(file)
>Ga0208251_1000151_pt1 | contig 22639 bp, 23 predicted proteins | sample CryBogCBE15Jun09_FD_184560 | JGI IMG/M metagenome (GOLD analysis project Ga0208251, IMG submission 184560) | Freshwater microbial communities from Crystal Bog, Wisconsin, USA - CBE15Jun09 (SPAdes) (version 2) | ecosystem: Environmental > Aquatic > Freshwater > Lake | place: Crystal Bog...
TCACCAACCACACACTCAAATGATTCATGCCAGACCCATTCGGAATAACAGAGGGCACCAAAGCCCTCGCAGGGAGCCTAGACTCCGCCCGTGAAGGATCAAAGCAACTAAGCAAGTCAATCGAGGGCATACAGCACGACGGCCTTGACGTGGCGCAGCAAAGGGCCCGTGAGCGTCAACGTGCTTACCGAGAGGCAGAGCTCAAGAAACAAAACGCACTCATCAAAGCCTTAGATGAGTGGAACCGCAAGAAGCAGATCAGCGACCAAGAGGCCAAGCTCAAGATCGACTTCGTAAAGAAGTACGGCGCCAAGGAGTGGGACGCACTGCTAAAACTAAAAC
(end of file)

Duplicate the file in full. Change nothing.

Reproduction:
>Ga0208251_1000151_pt1 | contig 22639 bp, 23 predicted proteins | sample CryBogCBE15Jun09_FD_184560 | JGI IMG/M metagenome (GOLD analysis project Ga0208251, IMG submission 184560) | Freshwater microbial communities from Crystal Bog, Wisconsin, USA - CBE15Jun09 (SPAdes) (version 2) | ecosystem: Environmental > Aquatic > Freshwater > Lake | place: Crystal Bog...
TCACCAACCACACACTCAAATGATTCATGCCAGACCCATTCGGAATAACAGAGGGCACCAAAGCCCTCGCAGGGAGCCTAGACTCCGCCCGTGAAGGATCAAAGCAACTAAGCAAGTCAATCGAGGGCATACAGCACGACGGCCTTGACGTGGCGCAGCAAAGGGCCCGTGAGCGTCAACGTGCTTACCGAGAGGCAGAGCTCAAGAAACAAAACGCACTCATCAAAGCCTTAGATGAGTGGAACCGCAAGAAGCAGATCAGCGACCAAGAGGCCAAGCTCAAGATCGACTTCGTAAAGAAGTACGGCGCCAAGGAGTGGGACGCACTGCTAAAACTAAAAC